Step 2- Understand the Situation
While it can be hard to make predictions on risk, understanding which hazards might affect each location where your organization exists can reveal soft spots.(vii) FEMA suggests locating already completed analysis from public interest groups, academia, private consulting, and professional associations to determine risk levels across jurisdictions.(viii) While it won’t always be feasible to determine every possible hazard, having a firm understanding of the records you have, knowing how they’re stored, and accounting for the most likely types of hazards that threaten them will improve your organization’s vital records disaster readiness.
Step 3 – Determine Goals and Objectives
FEMA recommends that goals be broadly defined, with set intended outcomes; in contrast, objectives should more specifically target an individual’s actions to achieve goals. [ix] For vital records programs, the goal should be the timely access and usability of records that are essential for completing crucial business tasks. Goals should seek to minimize interruption to the greatest extent possible, and should create specific time periods within which an organization aims to restore operations. A planning committee might consider creating a schedule that assigns a number of days, or even hours that it might take to restore records usability based on the severity of a disaster, and then create objectives for individuals to achieve these goals. The idea is to get critical stakeholders thinking about specific scenarios and their responses. Stating goals and objectives helps create buy-in from an organization by defining what success during a disaster will look like. It also establishes key areas on which to focus. [x]
FEMA’s Comprehensive Preparedness Guide shows how emergency preparedness planning should take place at the highest level. As a manager, integrating these practices into your organization’s business continuity plan can be a good way to help fulfill your duty of care to protect your organization’s vital records.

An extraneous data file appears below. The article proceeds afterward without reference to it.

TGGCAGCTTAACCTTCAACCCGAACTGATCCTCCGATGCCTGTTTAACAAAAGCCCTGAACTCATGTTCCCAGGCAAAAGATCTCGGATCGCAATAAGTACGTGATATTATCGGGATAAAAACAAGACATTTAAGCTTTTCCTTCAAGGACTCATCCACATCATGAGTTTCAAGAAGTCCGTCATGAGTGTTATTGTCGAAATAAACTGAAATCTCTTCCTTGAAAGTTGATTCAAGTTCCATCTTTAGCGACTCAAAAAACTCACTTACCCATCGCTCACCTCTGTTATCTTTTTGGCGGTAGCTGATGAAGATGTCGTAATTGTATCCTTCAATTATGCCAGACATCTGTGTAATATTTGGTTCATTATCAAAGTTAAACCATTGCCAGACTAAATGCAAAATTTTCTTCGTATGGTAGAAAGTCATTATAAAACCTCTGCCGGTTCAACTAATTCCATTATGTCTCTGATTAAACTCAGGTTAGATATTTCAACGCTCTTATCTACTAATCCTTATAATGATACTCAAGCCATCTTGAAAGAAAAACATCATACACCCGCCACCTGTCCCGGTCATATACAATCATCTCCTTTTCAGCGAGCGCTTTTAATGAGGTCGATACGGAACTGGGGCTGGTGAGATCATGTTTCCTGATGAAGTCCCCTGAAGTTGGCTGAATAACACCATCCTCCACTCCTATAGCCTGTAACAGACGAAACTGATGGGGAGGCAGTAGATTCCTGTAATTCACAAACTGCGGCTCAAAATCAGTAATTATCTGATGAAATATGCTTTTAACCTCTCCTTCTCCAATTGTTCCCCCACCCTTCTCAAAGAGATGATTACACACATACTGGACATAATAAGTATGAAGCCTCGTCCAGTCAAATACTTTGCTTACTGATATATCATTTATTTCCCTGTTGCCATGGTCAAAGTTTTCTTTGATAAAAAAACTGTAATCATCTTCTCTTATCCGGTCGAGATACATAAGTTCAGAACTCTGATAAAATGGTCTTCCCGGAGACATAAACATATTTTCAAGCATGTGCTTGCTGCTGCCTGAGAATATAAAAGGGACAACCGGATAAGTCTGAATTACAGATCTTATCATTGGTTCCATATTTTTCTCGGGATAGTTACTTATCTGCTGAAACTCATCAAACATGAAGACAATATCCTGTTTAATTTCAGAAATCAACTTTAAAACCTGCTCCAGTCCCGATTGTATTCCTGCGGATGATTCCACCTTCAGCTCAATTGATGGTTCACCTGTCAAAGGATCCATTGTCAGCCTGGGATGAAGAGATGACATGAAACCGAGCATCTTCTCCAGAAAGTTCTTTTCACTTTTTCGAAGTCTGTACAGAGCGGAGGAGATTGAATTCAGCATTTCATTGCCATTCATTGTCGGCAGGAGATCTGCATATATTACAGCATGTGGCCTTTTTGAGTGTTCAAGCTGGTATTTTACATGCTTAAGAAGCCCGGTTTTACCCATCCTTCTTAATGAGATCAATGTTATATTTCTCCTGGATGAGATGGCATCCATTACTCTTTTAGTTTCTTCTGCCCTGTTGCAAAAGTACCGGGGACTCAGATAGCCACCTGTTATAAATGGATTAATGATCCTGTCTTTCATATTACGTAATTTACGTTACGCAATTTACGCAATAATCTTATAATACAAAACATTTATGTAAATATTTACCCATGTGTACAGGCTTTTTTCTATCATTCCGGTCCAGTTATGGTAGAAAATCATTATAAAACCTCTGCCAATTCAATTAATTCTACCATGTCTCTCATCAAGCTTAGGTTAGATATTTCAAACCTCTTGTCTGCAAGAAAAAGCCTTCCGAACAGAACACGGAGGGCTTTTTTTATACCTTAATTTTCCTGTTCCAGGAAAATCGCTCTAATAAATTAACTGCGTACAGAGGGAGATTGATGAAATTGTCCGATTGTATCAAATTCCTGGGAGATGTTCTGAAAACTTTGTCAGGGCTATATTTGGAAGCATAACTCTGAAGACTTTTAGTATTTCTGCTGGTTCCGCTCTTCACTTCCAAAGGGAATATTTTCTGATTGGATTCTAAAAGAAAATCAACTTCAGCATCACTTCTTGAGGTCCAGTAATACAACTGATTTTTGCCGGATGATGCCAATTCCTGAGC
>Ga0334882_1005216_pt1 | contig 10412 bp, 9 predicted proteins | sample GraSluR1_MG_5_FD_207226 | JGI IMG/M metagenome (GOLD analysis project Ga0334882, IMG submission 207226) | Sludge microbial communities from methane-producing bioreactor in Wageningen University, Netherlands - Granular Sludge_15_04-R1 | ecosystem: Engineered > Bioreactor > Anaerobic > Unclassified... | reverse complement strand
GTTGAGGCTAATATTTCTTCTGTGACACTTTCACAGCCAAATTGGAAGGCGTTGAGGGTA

Zasio provides solutions to help ensure vital records remain accessible during catastrophes. Contact us for further guidance and practical solutions for your vital records program.
[i] William Saffady, Ph. D., Records and Information Management: Fundamentals of Professional Practice (3rd Ed. 2016). Page 172.
[ii] Id. at 176.
[iii] Id. at 178.
[iv] Federal Emergency Management Agency (FEMA), Developing and Maintaining Emergency Operations Plans: Comprehensive Preparedness Guide (CPG) 101. September 2021, Version 3.0. https://www.fema.gov/sites/default/files/documents/fema_cpg-101-v3-developing-maintaining-eops.pdf. pg. ii.
[v] Id. at 43.
[vi] Id. at 1.
[vii] Federal Emergency Management Agency (FEMA), Developing and Maintaining Emergency Operations Plans: Comprehensive Preparedness Guide (CPG) 101. (CPG) November 2010, Version 2.0. https://www.fema.gov/sites/default/files/2020-05/CPG_101_V2_30NOV2010_FINAL_508.pdf. Pg. 4-7
[ix] See FEMA, 2021. Pg. 53.
Disclaimer: The purpose of this post is to provide general education on Information Governance topics. The statements are informational only and do not constitute legal advice. If you have specific questions regarding the application of the law to your business activities, you should seek the advice of your legal counsel.